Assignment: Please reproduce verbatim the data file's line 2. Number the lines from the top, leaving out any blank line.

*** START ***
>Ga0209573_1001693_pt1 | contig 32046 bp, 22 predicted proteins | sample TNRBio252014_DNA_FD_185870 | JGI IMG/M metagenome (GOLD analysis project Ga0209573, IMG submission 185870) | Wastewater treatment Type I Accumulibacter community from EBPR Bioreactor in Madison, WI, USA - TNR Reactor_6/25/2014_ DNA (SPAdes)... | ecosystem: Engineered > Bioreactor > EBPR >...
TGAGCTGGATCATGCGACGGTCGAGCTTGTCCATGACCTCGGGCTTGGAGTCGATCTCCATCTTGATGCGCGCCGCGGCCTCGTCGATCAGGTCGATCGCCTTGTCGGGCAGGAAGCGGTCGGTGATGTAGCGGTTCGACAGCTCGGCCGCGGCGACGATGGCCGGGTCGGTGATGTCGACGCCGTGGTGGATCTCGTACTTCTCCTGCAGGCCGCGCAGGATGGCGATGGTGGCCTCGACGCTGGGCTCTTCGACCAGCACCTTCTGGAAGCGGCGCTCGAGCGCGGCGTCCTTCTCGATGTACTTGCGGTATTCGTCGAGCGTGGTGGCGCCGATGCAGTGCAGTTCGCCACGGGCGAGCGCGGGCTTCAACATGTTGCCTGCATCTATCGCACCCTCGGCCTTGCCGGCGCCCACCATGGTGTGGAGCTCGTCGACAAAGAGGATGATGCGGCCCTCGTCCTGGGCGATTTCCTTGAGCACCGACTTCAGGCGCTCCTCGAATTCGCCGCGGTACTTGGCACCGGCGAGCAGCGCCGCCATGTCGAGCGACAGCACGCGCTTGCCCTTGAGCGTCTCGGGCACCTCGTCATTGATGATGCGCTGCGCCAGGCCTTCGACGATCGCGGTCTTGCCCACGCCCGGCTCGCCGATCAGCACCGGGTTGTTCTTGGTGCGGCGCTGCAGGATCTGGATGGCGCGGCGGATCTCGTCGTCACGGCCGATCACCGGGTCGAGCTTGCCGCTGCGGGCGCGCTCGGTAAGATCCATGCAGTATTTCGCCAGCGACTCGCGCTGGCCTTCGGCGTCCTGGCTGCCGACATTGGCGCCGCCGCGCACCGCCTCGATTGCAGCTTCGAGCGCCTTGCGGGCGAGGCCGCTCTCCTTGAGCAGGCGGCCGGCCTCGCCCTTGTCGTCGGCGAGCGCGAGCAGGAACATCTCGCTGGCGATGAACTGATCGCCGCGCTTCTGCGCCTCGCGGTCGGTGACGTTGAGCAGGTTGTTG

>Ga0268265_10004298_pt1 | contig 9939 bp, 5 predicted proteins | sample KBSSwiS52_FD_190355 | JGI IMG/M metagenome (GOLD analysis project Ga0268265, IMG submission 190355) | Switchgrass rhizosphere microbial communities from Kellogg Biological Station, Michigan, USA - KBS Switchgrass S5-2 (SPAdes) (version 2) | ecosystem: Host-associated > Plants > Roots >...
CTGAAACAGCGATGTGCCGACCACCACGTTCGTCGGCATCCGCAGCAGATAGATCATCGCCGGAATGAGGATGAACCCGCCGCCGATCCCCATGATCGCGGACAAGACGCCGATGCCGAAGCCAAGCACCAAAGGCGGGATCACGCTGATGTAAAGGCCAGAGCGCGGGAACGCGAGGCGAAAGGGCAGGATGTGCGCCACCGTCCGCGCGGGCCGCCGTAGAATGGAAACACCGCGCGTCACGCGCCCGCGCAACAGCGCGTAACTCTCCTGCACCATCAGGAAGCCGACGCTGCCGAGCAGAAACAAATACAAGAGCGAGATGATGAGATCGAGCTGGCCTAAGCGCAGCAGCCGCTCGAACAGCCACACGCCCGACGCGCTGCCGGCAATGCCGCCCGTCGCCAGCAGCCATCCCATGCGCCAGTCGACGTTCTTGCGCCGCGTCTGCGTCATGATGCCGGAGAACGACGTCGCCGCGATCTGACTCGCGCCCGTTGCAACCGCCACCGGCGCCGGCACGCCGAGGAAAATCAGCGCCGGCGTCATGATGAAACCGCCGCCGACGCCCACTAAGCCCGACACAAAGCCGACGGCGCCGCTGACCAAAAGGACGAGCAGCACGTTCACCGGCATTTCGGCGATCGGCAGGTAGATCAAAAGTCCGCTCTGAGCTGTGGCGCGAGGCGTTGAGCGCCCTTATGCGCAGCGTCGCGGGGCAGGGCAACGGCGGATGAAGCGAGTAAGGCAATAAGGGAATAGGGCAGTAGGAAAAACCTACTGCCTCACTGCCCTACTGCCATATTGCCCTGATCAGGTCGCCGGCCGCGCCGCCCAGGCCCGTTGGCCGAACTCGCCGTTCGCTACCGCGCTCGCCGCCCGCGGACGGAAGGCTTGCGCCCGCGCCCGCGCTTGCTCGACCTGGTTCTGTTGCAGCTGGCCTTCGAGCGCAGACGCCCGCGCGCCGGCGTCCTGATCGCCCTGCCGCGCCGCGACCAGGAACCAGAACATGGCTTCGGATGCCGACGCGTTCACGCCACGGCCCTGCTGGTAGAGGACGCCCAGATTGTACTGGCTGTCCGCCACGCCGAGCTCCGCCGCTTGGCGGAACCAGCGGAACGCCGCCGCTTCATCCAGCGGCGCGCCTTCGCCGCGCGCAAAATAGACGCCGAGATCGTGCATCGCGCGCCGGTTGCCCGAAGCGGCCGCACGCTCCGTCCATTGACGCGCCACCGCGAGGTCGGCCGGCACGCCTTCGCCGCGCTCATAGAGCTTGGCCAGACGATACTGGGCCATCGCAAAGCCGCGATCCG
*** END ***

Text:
TGAGCTGGATCATGCGACGGTCGAGCTTGTCCATGACCTCGGGCTTGGAGTCGATCTCCATCTTGATGCGCGCCGCGGCCTCGTCGATCAGGTCGATCGCCTTGTCGGGCAGGAAGCGGTCGGTGATGTAGCGGTTCGACAGCTCGGCCGCGGCGACGATGGCCGGGTCGGTGATGTCGACGCCGTGGTGGATCTCGTACTTCTCCTGCAGGCCGCGCAGGATGGCGATGGTGGCCTCGACGCTGGGCTCTTCGACCAGCACCTTCTGGAAGCGGCGCTCGAGCGCGGCGTCCTTCTCGATGTACTTGCGGTATTCGTCGAGCGTGGTGGCGCCGATGCAGTGCAGTTCGCCACGGGCGAGCGCGGGCTTCAACATGTTGCCTGCATCTATCGCACCCTCGGCCTTGCCGGCGCCCACCATGGTGTGGAGCTCGTCGACAAAGAGGATGATGCGGCCCTCGTCCTGGGCGATTTCCTTGAGCACCGACTTCAGGCGCTCCTCGAATTCGCCGCGGTACTTGGCACCGGCGAGCAGCGCCGCCATGTCGAGCGACAGCACGCGCTTGCCCTTGAGCGTCTCGGGCACCTCGTCATTGATGATGCGCTGCGCCAGGCCTTCGACGATCGCGGTCTTGCCCACGCCCGGCTCGCCGATCAGCACCGGGTTGTTCTTGGTGCGGCGCTGCAGGATCTGGATGGCGCGGCGGATCTCGTCGTCACGGCCGATCACCGGGTCGAGCTTGCCGCTGCGGGCGCGCTCGGTAAGATCCATGCAGTATTTCGCCAGCGACTCGCGCTGGCCTTCGGCGTCCTGGCTGCCGACATTGGCGCCGCCGCGCACCGCCTCGATTGCAGCTTCGAGCGCCTTGCGGGCGAGGCCGCTCTCCTTGAGCAGGCGGCCGGCCTCGCCCTTGTCGTCGGCGAGCGCGAGCAGGAACATCTCGCTGGCGATGAACTGATCGCCGCGCTTCTGCGCCTCGCGGTCGGTGACGTTGAGCAGGTTGTTG